relationship between police, the shooting organisations, Scottish Government and others (for example via regular meetings of the Scottish Firearms Practitioners Group).


The principal UK legislation, the Firearms Act 1968 (“the 1968 Act”), is over half a century old now and much of its content was consolidated from pre-existing law that is even older than that. The 1968 Act has been further revised and amended multiple times over the decades. This has generally been done with good intent – not least in seeking to address issues arising from the tragic 1996 Dunblane shooting through the Firearms (Amendment) Act 1997 but it has created a confusing legal landscape. These issues were reflected in the 2015 Law Commission report on UK firearms legislation (https://www.lawcom.gov.uk/project/firearms/; the Law Commission’s website notes that the recommendations in its report were subsequently implemented by Part 6 of the Policing and Crime Act 2017).


The Scottish Government has long argued that UK firearms law is outdated and overdue for comprehensive reform. There have been positive steps in recent years, such as the introduction of new statutory guidance for police that came into force in November 2021 (https://www.gov.uk/government/publications/statutory-guidance-for-police-on-firearms- licensing), and in other areas such as the clarification of laws concerning antique firearms. These steps are welcome and the Scottish Government appreciates the Home Office’s co- operation with officials and Police Scotland in their development. There is still more that could and should be done. Specific examples of areas for improvement are given in the remainder of this paper, particularly in the comparison between Scottish air weapon law and UK firearms law.


         To what extent are firearms licensing regulations adequate and relevant to

Scotland’s particular circumstances, including its agricultural communities and its strong connections with countryside sports?


Scottish Government licensing function


As noted above, our dialogue with Police Scotland and the views of HMICS have helped inform the Scottish Government’s view that the adequacy of firearms licensing regulations is capable of significant general improvement.

However, the Scottish Government’s direct involvement in day-to-day firearms licensing is extremely limited. The Scottish Ministers are responsible for granting (1) authorisations for the possession, manufacture, sale, transfer, purchase and acquisition of prohibited firearms and ammunition, (2) licences permitting museums to exhibit prohibited firearms and ammunition and (3) approval for target shooting clubs. These licensing decisions are informed by advice provided by police firearms departments, through a close working relationship between police and Scottish Government licensing officials. Within this narrow remit, any unique licensing challenges or requirements that apply to Scotland’s particular circumstances are not routinely brought to our attention.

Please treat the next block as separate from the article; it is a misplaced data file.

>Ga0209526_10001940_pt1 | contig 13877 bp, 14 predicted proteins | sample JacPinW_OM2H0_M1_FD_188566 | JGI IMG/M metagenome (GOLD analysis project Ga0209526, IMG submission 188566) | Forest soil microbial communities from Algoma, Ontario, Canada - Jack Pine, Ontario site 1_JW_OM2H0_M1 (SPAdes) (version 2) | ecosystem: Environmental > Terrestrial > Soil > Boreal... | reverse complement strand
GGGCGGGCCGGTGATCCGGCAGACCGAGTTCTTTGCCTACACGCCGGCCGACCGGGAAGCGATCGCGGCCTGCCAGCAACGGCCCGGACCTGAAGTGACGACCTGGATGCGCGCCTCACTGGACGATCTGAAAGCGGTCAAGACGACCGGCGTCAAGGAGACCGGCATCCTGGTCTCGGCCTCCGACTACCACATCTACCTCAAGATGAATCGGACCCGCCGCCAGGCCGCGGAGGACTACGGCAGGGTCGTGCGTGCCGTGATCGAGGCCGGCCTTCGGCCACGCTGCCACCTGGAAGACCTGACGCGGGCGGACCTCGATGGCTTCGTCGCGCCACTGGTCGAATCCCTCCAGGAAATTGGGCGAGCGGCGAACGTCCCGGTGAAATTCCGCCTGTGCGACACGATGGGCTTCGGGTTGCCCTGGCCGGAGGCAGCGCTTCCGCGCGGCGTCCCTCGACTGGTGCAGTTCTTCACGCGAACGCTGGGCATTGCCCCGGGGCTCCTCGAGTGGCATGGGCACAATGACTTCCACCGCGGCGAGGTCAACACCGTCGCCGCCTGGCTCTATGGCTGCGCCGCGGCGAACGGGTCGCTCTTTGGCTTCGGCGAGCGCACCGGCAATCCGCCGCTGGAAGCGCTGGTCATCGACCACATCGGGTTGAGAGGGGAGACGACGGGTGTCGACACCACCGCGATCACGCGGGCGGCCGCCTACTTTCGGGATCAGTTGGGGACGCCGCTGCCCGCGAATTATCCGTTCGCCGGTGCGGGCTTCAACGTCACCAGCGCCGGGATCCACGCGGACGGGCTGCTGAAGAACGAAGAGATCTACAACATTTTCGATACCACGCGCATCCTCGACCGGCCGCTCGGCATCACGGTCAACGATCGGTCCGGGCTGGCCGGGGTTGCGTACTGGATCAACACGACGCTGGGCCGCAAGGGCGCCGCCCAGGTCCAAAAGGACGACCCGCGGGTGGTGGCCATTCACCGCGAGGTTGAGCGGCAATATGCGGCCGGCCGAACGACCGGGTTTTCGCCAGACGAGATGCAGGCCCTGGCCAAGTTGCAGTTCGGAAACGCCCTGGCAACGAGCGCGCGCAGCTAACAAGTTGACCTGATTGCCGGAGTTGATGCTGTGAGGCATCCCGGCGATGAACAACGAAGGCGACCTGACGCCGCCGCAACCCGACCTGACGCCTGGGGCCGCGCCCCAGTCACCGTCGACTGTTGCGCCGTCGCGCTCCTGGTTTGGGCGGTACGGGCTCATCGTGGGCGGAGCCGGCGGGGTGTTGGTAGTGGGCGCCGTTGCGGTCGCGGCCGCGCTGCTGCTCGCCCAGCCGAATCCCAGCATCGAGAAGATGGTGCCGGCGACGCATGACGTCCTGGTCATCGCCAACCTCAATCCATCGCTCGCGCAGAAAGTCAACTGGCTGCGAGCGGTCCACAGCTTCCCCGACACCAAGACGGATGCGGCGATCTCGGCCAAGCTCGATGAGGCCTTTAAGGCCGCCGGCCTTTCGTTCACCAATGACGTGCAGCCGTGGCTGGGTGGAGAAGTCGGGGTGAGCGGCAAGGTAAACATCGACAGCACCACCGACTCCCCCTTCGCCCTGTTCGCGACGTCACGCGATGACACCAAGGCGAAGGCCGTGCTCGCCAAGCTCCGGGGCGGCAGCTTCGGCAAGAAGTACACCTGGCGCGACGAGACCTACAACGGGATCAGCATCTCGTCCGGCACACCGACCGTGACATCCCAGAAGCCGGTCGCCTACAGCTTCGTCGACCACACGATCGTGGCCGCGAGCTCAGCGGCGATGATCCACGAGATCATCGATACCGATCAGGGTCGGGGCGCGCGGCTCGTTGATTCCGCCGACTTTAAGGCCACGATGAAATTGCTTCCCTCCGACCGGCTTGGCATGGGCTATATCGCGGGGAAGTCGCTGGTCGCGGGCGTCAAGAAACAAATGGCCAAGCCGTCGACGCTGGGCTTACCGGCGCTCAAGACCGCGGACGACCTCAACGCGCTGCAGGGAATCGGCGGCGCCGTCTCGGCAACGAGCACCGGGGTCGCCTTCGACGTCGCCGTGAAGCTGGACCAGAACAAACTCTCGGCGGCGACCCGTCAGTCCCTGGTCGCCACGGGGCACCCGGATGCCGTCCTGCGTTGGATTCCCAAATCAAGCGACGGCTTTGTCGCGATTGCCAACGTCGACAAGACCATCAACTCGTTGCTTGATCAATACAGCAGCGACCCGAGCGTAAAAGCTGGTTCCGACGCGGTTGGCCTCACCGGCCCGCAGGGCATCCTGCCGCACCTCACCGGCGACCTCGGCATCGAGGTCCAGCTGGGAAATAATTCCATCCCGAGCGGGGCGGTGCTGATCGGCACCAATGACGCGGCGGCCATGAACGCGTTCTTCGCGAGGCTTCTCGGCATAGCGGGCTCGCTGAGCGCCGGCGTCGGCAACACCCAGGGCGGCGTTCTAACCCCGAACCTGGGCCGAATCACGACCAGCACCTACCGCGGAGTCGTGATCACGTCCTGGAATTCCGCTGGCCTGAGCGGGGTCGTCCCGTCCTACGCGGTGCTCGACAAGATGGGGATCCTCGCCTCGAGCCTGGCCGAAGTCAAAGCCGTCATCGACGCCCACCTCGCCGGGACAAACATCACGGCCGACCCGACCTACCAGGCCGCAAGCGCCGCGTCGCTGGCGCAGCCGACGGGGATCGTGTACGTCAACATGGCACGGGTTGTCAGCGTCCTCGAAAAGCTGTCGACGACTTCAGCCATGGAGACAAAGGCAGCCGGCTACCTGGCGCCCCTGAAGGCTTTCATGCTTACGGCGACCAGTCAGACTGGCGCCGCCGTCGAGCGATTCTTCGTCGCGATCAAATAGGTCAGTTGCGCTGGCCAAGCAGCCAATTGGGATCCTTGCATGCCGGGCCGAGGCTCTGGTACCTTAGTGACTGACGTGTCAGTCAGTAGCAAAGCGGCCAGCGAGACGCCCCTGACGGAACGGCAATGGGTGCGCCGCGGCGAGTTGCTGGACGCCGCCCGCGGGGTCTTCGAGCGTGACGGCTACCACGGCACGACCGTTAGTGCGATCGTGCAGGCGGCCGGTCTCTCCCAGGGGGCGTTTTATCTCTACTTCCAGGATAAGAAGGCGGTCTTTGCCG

Wider consideration of Scottish requirements


Scotland has undoubtedly benefitted from the establishment of a single police force in 2014, which has allowed a consistent approach to firearms licensing across the country that takes into account the varying geography and remoteness of some communities in Scotland.


In relation to agricultural communities and countryside sports, we believe that this question would be better answered by Police Scotland, as the licensing body, as well as individuals and organisations representing these interests. It is fully recognised, however, that there is a balance to be struck between legitimate needs for firearm ownership in agricultural communities and for countryside sports, alongside the fundamental priority of community safety.


         Should the process for obtaining a licence for firearms be changed (for example, to place greater emphasis on applicants’ mental health)?


Mental health of firearms applicants


As set out above, firearms licensing regulations here are some of the strictest in the world. Applicants are subject to thorough suitability review by the police before a certificate may be granted or renewed.


Since 2016 Police Scotland have proactively considered a firearms applicant’s medical status – considering both physical and mental health issues – as part of these suitability checks. Originally it was an innovative, individual force policy decision by Police Scotland to require a medical proforma signed by the applicant’s GP, however these initial arrangements have been superceded by statutory guidance issued by the Home Office in November 2021. The new guidance requires all firearms applicants in Great Britain to obtain a medical certificate from their GP as part of the application process. The Scottish Government worked closely with police and the Home Office on the development of the statutory guidance and we welcome the additional clarity it brings. We will take a similarly constructive approach to any review of the statutory guidance.


Thanks to the early work by Police Scotland these processes are already well-established in Scotland and around 95% of GP practices engage positively with the firearms licensing process. In January 2022 Scotland’s Chief Medical Officer and Police Scotland wrote to all GPs in Scotland with revised advice in light of the new Home Office statutory guidance (https://www.sehd.scot.nhs.uk/cmo/CMO(2022)05.pdf). The process remains entirely voluntary for individual GPs and relies on their willing participation to help protect public safety.